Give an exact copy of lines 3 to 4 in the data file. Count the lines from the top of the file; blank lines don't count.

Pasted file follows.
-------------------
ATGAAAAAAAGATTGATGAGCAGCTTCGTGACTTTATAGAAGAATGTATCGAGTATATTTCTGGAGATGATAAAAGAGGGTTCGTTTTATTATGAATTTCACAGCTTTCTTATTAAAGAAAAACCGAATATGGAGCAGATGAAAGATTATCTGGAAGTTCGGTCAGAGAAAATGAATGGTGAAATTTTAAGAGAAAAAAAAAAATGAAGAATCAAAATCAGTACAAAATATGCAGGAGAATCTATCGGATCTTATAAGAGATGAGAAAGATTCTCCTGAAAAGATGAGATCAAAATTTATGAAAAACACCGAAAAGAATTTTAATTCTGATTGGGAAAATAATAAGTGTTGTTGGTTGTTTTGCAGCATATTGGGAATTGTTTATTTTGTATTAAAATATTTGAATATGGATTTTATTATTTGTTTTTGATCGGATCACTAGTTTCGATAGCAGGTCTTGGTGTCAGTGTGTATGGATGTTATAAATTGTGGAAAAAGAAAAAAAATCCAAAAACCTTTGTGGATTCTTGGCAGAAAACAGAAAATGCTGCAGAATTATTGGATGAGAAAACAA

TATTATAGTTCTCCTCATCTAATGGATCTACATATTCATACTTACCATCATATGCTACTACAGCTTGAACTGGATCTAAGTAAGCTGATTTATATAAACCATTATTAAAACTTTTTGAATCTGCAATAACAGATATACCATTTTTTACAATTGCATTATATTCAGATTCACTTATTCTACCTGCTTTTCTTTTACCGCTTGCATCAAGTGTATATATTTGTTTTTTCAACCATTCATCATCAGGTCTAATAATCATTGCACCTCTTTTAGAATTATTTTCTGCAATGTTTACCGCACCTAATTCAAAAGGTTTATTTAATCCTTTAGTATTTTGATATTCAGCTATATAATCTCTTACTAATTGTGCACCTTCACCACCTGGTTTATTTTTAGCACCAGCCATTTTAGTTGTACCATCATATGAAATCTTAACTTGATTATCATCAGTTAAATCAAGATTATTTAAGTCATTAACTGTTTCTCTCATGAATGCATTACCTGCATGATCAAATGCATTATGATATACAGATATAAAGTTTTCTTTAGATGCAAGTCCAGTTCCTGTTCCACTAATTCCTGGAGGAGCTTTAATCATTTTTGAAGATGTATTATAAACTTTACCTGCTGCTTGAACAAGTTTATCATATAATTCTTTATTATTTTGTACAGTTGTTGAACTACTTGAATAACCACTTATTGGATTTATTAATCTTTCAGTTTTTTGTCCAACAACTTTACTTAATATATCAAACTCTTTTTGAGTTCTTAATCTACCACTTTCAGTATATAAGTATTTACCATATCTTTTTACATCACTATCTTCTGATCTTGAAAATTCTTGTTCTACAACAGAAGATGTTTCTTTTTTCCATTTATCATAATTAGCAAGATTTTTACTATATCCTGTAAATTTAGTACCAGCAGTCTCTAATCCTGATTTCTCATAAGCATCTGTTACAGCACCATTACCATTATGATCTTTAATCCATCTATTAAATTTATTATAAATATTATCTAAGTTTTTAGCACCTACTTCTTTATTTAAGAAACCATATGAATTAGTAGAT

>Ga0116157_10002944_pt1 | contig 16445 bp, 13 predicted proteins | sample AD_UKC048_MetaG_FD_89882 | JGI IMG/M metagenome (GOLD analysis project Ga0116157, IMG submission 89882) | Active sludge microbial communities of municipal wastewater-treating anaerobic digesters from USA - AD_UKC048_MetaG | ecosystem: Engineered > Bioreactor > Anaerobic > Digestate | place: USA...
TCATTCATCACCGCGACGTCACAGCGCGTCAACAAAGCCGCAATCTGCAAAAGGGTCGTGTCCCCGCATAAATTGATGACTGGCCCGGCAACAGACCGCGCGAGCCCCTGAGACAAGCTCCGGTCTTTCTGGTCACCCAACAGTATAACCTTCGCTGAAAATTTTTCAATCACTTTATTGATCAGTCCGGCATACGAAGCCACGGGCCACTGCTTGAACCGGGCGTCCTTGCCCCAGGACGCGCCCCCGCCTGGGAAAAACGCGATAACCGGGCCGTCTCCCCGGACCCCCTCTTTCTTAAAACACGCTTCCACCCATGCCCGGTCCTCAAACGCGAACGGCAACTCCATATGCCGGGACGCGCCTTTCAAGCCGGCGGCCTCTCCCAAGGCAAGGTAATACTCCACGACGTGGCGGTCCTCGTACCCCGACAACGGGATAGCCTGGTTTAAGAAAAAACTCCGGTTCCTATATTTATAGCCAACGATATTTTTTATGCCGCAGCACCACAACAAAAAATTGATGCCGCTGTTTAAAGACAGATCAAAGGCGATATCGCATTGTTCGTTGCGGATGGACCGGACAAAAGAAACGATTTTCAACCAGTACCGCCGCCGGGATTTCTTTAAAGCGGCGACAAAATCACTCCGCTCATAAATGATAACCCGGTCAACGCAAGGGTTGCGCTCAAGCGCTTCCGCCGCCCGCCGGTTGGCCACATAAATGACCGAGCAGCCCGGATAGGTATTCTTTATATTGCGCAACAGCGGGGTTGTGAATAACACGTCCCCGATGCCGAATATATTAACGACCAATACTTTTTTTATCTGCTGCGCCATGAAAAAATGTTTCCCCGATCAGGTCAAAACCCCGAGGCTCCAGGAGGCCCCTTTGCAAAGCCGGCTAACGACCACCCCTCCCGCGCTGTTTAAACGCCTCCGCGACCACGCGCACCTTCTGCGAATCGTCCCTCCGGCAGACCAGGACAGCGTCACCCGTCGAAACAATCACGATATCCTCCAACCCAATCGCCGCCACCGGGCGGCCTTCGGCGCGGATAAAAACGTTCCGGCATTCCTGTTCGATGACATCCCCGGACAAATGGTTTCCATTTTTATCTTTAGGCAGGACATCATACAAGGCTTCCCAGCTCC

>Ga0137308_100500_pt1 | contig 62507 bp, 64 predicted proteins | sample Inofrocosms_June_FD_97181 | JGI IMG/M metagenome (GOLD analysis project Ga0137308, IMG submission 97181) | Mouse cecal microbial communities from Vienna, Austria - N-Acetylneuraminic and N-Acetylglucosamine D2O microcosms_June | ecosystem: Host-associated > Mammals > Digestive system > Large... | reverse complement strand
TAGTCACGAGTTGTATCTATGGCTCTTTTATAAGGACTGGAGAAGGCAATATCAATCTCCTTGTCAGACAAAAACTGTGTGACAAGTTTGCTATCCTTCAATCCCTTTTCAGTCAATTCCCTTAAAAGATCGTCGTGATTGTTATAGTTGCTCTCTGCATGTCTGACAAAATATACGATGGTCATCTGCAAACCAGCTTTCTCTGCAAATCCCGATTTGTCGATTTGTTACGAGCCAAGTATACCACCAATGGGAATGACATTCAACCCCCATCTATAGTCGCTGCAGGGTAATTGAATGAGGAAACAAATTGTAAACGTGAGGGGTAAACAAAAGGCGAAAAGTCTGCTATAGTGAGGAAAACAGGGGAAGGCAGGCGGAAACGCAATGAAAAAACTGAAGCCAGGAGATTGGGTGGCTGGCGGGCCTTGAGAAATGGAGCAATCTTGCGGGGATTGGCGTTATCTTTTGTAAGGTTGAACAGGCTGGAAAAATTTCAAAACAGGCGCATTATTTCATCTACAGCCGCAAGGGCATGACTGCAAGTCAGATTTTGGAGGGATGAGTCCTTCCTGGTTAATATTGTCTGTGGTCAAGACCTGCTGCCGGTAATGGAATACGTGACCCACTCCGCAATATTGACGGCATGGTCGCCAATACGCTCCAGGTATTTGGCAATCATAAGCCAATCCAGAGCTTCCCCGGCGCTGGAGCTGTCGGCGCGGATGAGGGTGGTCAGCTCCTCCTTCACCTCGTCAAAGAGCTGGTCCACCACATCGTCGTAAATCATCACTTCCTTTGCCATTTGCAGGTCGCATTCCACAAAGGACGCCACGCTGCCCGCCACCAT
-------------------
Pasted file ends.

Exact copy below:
>Ga0116157_10002944_pt1 | contig 16445 bp, 13 predicted proteins | sample AD_UKC048_MetaG_FD_89882 | JGI IMG/M metagenome (GOLD analysis project Ga0116157, IMG submission 89882) | Active sludge microbial communities of municipal wastewater-treating anaerobic digesters from USA - AD_UKC048_MetaG | ecosystem: Engineered > Bioreactor > Anaerobic > Digestate | place: USA...
TCATTCATCACCGCGACGTCACAGCGCGTCAACAAAGCCGCAATCTGCAAAAGGGTCGTGTCCCCGCATAAATTGATGACTGGCCCGGCAACAGACCGCGCGAGCCCCTGAGACAAGCTCCGGTCTTTCTGGTCACCCAACAGTATAACCTTCGCTGAAAATTTTTCAATCACTTTATTGATCAGTCCGGCATACGAAGCCACGGGCCACTGCTTGAACCGGGCGTCCTTGCCCCAGGACGCGCCCCCGCCTGGGAAAAACGCGATAACCGGGCCGTCTCCCCGGACCCCCTCTTTCTTAAAACACGCTTCCACCCATGCCCGGTCCTCAAACGCGAACGGCAACTCCATATGCCGGGACGCGCCTTTCAAGCCGGCGGCCTCTCCCAAGGCAAGGTAATACTCCACGACGTGGCGGTCCTCGTACCCCGACAACGGGATAGCCTGGTTTAAGAAAAAACTCCGGTTCCTATATTTATAGCCAACGATATTTTTTATGCCGCAGCACCACAACAAAAAATTGATGCCGCTGTTTAAAGACAGATCAAAGGCGATATCGCATTGTTCGTTGCGGATGGACCGGACAAAAGAAACGATTTTCAACCAGTACCGCCGCCGGGATTTCTTTAAAGCGGCGACAAAATCACTCCGCTCATAAATGATAACCCGGTCAACGCAAGGGTTGCGCTCAAGCGCTTCCGCCGCCCGCCGGTTGGCCACATAAATGACCGAGCAGCCCGGATAGGTATTCTTTATATTGCGCAACAGCGGGGTTGTGAATAACACGTCCCCGATGCCGAATATATTAACGACCAATACTTTTTTTATCTGCTGCGCCATGAAAAAATGTTTCCCCGATCAGGTCAAAACCCCGAGGCTCCAGGAGGCCCCTTTGCAAAGCCGGCTAACGACCACCCCTCCCGCGCTGTTTAAACGCCTCCGCGACCACGCGCACCTTCTGCGAATCGTCCCTCCGGCAGACCAGGACAGCGTCACCCGTCGAAACAATCACGATATCCTCCAACCCAATCGCCGCCACCGGGCGGCCTTCGGCGCGGATAAAAACGTTCCGGCATTCCTGTTCGATGACATCCCCGGACAAATGGTTTCCATTTTTATCTTTAGGCAGGACATCATACAAGGCTTCCCAGCTCC